Microdomains Location of Three Blocks in PS-b-P2VP-b-PEO Thin Films

In order to explore the microdomain location of the three blocks in PS-b-P2VP-b-PEO thin film under different conditions, those samples were exposed to I2 vapor for certain period before TEM measurement.

The PS-b-P2VP-b-PEO thin film without LiCl exhibited an array of dark rings after the selective staining of P2VP blocks, indicating that the periphery of the hole corresponded to P2VP blocks (Fig. 6a). Thus, the rest of the hole should match with PEO blocks. The continuous matrix was PS blocks. The average outer diameter of the dark rings was about 21 nm and the average inner diameter of the dark rings was about 16 nm.
Fig. 6
Fig. 6

TEM images of PS-b-P2VP-b-PEO film after I2 staining with and without LiCl: (a) without LiCl, (b) with LiCl-toluene and the molar ratio of LiCl to ethylene oxide moieties and pyridine groups was 1:40.25, (c) with LiCl-toluene and the molar ratio of LiCl to ethylene oxide moieties and pyridine groups was 1:32.2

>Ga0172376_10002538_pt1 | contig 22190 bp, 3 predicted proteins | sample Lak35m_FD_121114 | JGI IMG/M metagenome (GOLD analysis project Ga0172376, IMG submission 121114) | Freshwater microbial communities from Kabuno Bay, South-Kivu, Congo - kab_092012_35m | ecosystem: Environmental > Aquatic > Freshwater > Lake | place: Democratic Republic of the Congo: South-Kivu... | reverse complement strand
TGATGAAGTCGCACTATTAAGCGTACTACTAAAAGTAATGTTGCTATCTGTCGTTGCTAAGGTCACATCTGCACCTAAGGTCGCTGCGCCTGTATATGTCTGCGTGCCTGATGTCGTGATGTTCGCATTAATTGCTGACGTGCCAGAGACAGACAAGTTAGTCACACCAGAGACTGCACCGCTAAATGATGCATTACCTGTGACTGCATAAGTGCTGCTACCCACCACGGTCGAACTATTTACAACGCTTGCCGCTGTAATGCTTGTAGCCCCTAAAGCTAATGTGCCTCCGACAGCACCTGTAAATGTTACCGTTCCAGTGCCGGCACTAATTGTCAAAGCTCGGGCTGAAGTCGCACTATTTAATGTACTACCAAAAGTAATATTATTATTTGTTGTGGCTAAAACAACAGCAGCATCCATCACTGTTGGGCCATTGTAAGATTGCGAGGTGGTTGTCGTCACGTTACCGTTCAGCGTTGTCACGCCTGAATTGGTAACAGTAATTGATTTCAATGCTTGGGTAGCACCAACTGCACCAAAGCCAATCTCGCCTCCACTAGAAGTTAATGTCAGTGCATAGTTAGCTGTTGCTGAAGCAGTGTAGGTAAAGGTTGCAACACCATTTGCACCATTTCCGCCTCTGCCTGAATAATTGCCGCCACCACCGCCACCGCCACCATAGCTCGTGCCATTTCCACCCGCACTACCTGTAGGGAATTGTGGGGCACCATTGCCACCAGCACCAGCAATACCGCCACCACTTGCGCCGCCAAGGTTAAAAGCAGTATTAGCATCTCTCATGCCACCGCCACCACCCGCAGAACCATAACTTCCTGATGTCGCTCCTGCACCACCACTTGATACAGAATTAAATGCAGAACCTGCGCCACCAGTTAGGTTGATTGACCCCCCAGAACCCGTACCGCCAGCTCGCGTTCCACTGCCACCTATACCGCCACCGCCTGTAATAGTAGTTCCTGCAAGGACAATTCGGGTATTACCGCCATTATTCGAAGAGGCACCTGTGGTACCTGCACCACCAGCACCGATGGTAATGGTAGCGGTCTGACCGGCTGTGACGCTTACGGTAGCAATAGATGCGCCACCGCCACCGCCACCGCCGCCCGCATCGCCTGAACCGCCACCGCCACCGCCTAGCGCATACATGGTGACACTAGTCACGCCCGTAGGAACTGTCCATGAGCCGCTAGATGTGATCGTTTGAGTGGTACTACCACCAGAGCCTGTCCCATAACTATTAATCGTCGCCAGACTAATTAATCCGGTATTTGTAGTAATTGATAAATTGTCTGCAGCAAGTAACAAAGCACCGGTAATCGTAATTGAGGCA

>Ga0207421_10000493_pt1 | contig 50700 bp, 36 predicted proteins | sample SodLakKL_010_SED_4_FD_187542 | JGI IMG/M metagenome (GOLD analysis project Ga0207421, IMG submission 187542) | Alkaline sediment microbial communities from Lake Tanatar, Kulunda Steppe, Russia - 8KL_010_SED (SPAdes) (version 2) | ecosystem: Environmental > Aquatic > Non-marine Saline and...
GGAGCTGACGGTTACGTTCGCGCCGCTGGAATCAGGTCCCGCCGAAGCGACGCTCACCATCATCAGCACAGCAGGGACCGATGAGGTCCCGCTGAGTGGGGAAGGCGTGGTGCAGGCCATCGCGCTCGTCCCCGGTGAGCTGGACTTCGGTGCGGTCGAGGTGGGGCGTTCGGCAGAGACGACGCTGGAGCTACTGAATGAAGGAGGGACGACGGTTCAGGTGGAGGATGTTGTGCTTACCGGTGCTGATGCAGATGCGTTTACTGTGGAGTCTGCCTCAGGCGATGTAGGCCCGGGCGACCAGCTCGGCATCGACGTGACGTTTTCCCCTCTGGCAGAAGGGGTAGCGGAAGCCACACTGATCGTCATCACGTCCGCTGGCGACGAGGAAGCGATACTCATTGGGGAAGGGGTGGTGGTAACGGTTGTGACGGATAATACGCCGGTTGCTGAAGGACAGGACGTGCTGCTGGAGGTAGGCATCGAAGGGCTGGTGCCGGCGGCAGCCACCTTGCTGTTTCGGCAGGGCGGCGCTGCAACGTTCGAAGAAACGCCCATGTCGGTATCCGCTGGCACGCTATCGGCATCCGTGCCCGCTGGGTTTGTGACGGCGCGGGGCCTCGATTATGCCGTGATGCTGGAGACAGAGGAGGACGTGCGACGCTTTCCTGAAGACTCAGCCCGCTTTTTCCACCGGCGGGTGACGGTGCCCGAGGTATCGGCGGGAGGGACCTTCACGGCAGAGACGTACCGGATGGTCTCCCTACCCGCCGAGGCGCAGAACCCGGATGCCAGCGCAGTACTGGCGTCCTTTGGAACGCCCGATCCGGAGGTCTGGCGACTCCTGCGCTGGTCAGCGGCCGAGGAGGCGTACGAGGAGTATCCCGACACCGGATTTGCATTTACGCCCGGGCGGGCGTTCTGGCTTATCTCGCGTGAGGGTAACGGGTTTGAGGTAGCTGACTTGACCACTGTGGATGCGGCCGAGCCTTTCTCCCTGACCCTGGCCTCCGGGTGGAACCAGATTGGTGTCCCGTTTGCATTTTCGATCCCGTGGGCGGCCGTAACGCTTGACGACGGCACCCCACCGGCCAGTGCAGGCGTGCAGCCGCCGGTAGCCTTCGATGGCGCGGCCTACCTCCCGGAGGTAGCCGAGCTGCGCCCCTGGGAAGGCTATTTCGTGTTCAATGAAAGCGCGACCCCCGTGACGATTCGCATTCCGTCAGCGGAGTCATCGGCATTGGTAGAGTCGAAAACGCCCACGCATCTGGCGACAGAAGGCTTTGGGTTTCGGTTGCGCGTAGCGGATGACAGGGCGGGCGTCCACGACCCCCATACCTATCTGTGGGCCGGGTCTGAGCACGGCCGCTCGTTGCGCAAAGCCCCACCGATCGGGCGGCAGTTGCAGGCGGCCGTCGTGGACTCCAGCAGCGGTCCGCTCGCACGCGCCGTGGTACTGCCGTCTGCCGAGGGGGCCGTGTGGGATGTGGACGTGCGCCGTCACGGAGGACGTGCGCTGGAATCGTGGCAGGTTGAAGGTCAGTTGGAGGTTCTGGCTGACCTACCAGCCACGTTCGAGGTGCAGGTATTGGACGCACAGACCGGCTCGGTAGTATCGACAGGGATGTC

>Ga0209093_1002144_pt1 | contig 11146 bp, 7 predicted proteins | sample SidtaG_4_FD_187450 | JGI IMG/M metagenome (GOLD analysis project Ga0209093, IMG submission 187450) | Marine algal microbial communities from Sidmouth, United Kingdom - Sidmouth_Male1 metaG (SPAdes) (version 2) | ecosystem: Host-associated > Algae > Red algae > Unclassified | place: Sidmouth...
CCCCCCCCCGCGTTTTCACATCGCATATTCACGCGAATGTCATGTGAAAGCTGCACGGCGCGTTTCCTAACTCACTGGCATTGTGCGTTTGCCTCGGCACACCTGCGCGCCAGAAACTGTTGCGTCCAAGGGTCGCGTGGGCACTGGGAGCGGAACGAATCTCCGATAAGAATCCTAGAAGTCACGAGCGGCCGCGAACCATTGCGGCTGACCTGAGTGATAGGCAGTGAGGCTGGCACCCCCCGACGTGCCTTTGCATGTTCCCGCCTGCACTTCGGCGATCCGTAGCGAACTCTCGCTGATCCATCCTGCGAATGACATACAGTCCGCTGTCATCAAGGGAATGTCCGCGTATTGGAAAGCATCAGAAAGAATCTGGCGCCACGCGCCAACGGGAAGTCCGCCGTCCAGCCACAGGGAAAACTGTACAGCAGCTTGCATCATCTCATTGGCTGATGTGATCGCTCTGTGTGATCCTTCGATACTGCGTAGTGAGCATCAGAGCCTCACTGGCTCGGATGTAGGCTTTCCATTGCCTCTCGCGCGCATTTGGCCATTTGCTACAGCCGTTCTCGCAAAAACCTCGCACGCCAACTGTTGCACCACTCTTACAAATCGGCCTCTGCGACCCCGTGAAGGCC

When the molar ratio ([Li+]:[O + N]) was 1:40.25 after I2 selective staining, the nanopattern of stripes was obtained (Fig. 6b). The bright regions of the spheres were depressed in striated structure. The bright regions were PEO blocks and the rest of stripes were P2VP microdomains. Hence, the continuous matrix was PS blocks. Distinct dark particulates (of LiOH presumably) were observed in P2VP domains [32]. The average diameter of PEO domains was about 17 nm, which was similar to the average domain size of PEO blocks in Fig. 6a. And the P2VP domains transformed from dark rings to stripes. This result indicated that most of Li+ ions were preferentially coordinated with P2VP blocks when the molar ratio was 1:40.25.